David Simon has gone home. Twenty years since his acclaimed TV creation The Wire premiered, he returns to the Baltimore streets which made his name for We Own This City. In the gripping new crime drama, Baltimore remains a harsh place rife with poverty, drug abuse and corruption, and it is also reconciling with the real-life police killing of Freddie Gray while in custody – an incident that brought no convictions for any of the six accused officers and forms the spine of the show.
This all means that We Own This City finds its population on edge. The cops are at war with the media, while the higher-ups face pressure to provide arrests that will clean up the violence and harassment. Baltimore Police Department’s Gun Task Force, captained by Wayne Jenkins (a brilliant Jon Bernthal) are the BPD’S decorated elite, put together to tackle the problem. Unfortunately, they’ve ended up part of it. As a unit, the GTF shake down civilians and gangsters alike for hundreds of thousands of dollars, terrorising, brutalising and exploiting anybody unlucky enough to get in their way. And they know they’ll largely get away with it because this is America where moral rot is the status quo.
The cops of We Own This City are largely unrecognisable from the cops of The Wire. In the earlier show, Detectives McNulty (Dominic West) and Bunk (Wendell Pierce) are (mostly) good people, deeply flawed but well-intentioned. This is not so in We Own This City. Perhaps the worst is Josh Charles’ Daniel Hersl, a man with a sadistic flair for violence. In one scene he savages a young Black man that he’s pulled over on a non-existent charge.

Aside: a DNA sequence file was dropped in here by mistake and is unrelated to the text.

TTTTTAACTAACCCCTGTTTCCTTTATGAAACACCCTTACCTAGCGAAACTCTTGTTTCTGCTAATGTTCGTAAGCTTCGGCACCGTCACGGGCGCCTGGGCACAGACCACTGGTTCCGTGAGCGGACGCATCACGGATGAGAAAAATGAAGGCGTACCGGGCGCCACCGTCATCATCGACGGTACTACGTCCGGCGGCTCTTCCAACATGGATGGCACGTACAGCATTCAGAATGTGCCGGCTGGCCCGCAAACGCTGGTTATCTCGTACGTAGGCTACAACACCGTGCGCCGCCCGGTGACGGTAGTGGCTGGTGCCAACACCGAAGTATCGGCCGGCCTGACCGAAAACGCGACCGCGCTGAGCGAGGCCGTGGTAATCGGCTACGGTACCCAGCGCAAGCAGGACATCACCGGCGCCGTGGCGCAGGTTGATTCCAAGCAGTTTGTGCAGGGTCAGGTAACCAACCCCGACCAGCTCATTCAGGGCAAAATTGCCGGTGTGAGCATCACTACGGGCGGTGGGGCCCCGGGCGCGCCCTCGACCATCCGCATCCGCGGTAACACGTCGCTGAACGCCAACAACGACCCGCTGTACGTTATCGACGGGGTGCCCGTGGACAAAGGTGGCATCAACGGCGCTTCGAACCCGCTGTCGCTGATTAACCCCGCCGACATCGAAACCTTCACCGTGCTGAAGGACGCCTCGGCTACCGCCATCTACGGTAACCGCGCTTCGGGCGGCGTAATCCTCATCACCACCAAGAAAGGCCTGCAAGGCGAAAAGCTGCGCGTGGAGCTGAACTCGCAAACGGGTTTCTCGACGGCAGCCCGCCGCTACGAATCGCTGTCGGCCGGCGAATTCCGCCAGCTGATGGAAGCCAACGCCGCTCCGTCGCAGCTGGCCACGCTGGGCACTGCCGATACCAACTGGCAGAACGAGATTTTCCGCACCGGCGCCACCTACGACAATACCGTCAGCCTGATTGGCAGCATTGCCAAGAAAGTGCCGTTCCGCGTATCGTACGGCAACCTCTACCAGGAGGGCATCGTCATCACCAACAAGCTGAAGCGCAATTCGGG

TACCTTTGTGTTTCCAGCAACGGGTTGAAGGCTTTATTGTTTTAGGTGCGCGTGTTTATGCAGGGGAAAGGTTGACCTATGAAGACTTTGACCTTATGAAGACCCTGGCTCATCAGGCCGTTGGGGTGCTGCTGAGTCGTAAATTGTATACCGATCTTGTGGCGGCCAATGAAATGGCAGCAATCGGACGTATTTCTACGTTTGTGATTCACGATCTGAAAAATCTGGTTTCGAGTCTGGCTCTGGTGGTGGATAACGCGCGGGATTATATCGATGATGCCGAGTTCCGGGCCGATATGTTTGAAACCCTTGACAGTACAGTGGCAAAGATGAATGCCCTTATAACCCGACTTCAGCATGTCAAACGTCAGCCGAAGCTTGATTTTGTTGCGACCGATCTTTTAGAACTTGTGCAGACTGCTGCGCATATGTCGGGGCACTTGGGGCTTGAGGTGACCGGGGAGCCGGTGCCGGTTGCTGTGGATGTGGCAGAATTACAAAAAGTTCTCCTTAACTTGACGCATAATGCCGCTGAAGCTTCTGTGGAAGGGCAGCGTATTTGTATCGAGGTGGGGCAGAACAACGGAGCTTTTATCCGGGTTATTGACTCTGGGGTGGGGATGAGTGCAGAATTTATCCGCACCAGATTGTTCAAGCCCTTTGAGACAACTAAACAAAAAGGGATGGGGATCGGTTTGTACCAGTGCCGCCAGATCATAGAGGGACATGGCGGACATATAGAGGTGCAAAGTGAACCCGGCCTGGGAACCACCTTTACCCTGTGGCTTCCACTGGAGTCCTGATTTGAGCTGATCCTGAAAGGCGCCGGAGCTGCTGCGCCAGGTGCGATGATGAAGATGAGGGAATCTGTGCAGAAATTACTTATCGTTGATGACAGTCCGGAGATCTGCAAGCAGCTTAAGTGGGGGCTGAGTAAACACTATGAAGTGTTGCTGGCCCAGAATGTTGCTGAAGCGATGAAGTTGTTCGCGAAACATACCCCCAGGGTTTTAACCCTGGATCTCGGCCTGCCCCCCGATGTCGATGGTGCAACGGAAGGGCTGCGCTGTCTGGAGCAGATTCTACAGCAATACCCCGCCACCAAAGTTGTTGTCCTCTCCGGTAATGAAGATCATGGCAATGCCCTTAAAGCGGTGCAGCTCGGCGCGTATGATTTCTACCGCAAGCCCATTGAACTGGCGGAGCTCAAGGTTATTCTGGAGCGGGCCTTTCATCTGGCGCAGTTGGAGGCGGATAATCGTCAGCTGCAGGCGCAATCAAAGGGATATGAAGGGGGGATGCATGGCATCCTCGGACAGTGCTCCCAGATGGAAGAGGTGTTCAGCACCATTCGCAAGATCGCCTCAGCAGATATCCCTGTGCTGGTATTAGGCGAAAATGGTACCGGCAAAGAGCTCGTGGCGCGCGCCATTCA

Throughout, the show has a strict accuracy which comes from the book of the same name that is based by local journalist Justin Fenton. It’s a harsh look at the realities of life in America, how the thin blue line doesn’t really exist anymore, and how power is the worst drug of all. It’s also likely to frustrate viewers, especially the story of civil rights lawyer Nicole Steele (Wunmi Mosaku) whose fight is a noble one but provides limited progress.
We Own This City may be a spiritual successor to The Wire but it is a fundamentally different show. Whereas The Wire was a labyrinthian odyssey through all of America’s structures, both personal and political, We Own This City provides a sharp, short jab at the America’s most severe societal failures, a fatalistic indictment of the changeless and those who abet the broken system.
‘We Own This City’ is available now on Sky Atlantic and Now TV